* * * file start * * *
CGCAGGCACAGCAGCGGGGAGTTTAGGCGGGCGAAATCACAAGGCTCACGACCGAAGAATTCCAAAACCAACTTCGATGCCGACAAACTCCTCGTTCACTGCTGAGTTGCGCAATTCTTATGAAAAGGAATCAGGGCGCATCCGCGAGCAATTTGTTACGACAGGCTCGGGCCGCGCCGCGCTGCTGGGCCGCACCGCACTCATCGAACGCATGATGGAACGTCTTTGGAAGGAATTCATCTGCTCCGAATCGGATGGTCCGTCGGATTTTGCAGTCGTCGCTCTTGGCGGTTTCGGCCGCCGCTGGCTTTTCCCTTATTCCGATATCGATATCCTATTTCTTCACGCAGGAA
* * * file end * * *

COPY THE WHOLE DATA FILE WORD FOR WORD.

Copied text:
CGCAGGCACAGCAGCGGGGAGTTTAGGCGGGCGAAATCACAAGGCTCACGACCGAAGAATTCCAAAACCAACTTCGATGCCGACAAACTCCTCGTTCACTGCTGAGTTGCGCAATTCTTATGAAAAGGAATCAGGGCGCATCCGCGAGCAATTTGTTACGACAGGCTCGGGCCGCGCCGCGCTGCTGGGCCGCACCGCACTCATCGAACGCATGATGGAACGTCTTTGGAAGGAATTCATCTGCTCCGAATCGGATGGTCCGTCGGATTTTGCAGTCGTCGCTCTTGGCGGTTTCGGCCGCCGCTGGCTTTTCCCTTATTCCGATATCGATATCCTATTTCTTCACGCAGGAA